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how can I check a posteriori ?

File were created using opencv "default values".

regards,
rodrigob.

oX Triangle

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Jun 17, 2013, 9:39:36 PM6/17/13
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For PNG, it can be thecompression level ( CV_IMWRITE_PNG_COMPRESSION ) from 0 to 9.


Am Mittwoch, 12. Juni 2013 20:52:25 UTC+2 schrieb Rodrigo Benenson:

Jyrki Alakuijala

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Jun 18, 2013, 1:07:54 AM6/18/13
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I used pngout (best of -f5 and -f0 runs) to compress the pngs for all my decoding speed tests (should have used ZopfliPNG now). My experience is that the higher the compression level, the faster the decoding is. However, the change in decoding speed for compression level is typically <3 %, not 50+ % like we see here.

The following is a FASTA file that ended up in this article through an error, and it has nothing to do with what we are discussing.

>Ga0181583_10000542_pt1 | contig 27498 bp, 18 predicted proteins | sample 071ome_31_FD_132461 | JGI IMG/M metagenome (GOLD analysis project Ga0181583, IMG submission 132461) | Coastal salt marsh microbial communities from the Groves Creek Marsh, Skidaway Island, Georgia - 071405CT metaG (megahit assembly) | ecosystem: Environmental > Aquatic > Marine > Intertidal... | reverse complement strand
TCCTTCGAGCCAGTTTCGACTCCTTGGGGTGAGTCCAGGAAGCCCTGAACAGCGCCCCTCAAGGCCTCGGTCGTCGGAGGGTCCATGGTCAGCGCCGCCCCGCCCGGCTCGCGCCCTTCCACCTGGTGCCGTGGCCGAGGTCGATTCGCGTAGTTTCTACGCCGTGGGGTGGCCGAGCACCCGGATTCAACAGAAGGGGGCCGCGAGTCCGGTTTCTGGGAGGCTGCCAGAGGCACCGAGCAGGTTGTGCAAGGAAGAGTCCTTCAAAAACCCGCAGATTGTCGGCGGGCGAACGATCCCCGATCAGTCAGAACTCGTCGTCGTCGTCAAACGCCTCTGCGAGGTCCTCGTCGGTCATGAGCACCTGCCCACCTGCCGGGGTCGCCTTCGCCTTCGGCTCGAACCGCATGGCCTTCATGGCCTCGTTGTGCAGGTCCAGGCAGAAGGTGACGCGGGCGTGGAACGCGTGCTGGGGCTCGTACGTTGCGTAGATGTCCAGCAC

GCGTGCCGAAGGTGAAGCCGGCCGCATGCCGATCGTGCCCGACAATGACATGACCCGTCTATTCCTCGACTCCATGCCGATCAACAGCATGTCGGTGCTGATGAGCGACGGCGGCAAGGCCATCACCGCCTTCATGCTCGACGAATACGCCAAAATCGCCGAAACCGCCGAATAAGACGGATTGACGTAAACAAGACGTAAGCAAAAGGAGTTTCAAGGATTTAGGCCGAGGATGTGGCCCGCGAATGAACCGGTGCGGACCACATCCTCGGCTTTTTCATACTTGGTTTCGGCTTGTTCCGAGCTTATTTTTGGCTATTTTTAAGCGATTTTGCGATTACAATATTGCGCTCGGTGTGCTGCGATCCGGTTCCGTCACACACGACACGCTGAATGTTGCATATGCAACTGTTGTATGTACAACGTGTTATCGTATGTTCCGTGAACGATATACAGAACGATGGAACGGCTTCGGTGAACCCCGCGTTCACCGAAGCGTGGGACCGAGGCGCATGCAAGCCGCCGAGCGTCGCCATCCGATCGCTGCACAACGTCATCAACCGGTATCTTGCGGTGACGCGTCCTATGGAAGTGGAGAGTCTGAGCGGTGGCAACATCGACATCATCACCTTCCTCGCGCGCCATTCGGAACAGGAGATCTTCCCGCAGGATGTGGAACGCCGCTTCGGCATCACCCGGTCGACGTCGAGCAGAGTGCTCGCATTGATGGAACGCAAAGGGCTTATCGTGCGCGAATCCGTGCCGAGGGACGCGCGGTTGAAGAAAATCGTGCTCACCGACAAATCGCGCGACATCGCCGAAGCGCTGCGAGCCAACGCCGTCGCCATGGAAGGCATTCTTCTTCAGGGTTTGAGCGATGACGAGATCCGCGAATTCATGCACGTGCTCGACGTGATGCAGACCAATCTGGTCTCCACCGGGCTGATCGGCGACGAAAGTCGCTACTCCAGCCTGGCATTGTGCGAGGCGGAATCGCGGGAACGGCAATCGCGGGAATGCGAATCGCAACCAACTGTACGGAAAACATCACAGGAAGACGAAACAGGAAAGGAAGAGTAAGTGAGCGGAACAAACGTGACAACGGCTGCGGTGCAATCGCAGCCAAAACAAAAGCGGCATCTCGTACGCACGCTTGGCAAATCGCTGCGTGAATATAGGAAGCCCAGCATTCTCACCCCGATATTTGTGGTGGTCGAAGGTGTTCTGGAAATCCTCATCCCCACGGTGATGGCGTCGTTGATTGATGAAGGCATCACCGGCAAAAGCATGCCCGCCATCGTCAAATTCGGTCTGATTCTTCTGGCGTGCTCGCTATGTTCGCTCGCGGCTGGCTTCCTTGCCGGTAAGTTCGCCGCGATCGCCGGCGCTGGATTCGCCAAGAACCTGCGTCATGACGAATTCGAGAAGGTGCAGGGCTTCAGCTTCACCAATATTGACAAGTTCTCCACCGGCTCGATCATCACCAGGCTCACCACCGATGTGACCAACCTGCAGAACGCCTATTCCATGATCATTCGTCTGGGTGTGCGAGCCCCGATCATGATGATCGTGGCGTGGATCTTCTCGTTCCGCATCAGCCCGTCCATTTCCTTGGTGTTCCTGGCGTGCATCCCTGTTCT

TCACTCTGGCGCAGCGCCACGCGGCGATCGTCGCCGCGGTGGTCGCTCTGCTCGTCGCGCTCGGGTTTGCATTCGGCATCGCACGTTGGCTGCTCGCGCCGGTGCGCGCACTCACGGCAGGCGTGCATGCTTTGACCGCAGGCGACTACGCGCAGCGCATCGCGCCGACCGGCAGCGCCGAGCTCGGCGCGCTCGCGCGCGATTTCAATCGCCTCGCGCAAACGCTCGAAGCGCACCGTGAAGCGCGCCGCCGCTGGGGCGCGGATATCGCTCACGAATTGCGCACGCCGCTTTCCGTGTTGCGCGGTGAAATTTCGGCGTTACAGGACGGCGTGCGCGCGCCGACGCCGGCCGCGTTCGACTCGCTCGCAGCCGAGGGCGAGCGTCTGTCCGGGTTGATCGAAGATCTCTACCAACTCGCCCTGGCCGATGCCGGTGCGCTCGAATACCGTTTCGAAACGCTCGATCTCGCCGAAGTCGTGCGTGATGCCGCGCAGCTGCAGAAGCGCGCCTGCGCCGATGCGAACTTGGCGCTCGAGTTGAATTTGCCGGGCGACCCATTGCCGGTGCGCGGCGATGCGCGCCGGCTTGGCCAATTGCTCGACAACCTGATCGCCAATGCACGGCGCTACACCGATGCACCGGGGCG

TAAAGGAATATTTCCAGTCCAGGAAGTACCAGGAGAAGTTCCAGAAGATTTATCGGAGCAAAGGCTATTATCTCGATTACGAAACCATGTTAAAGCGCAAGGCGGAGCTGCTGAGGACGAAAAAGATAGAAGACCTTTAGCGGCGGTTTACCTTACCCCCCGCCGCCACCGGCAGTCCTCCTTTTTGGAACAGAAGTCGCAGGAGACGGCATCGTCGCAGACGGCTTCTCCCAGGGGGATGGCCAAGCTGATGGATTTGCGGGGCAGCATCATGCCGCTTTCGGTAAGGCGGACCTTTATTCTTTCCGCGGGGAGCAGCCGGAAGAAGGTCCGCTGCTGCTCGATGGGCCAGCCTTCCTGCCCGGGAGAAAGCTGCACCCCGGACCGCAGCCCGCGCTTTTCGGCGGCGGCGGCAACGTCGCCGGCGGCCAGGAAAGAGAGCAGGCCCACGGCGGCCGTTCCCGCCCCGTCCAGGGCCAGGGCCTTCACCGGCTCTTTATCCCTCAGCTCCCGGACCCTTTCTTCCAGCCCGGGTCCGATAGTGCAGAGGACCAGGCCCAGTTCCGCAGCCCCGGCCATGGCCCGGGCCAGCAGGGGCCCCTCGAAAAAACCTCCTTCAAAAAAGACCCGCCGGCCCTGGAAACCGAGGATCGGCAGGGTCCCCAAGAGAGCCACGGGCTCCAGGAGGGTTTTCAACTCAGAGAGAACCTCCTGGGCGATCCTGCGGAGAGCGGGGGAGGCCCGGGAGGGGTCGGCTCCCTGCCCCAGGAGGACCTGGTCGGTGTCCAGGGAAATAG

Pascal Massimino

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Jun 20, 2013, 3:53:44 AM6/20/13
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Hi,


On Mon, Jun 17, 2013 at 1:57 PM, Rodrigo Benenson <rodrigo....@gmail.com> wrote:
> Thank you for reporting your conclusions about decoding speed. This is very helpful!

Well, now thank _you_ for giving such interesting details.

>My colleague Pascal Massimino developed a benchmark that uses the library
> interfaces directly for both libpng and libwebp, and it gives similar
> results to what you report.
This reassures me.

Actually, this whole discussion triggered remembrance of an optimization that we had in store
but that was left untuned. Well, here it is, merged in the HEAD tree (not in 0.3.1. Too fresh for that).
Speed-up may vary depending on source's type (photo or graphics), but is on average 20%.


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Rodrigo Benenson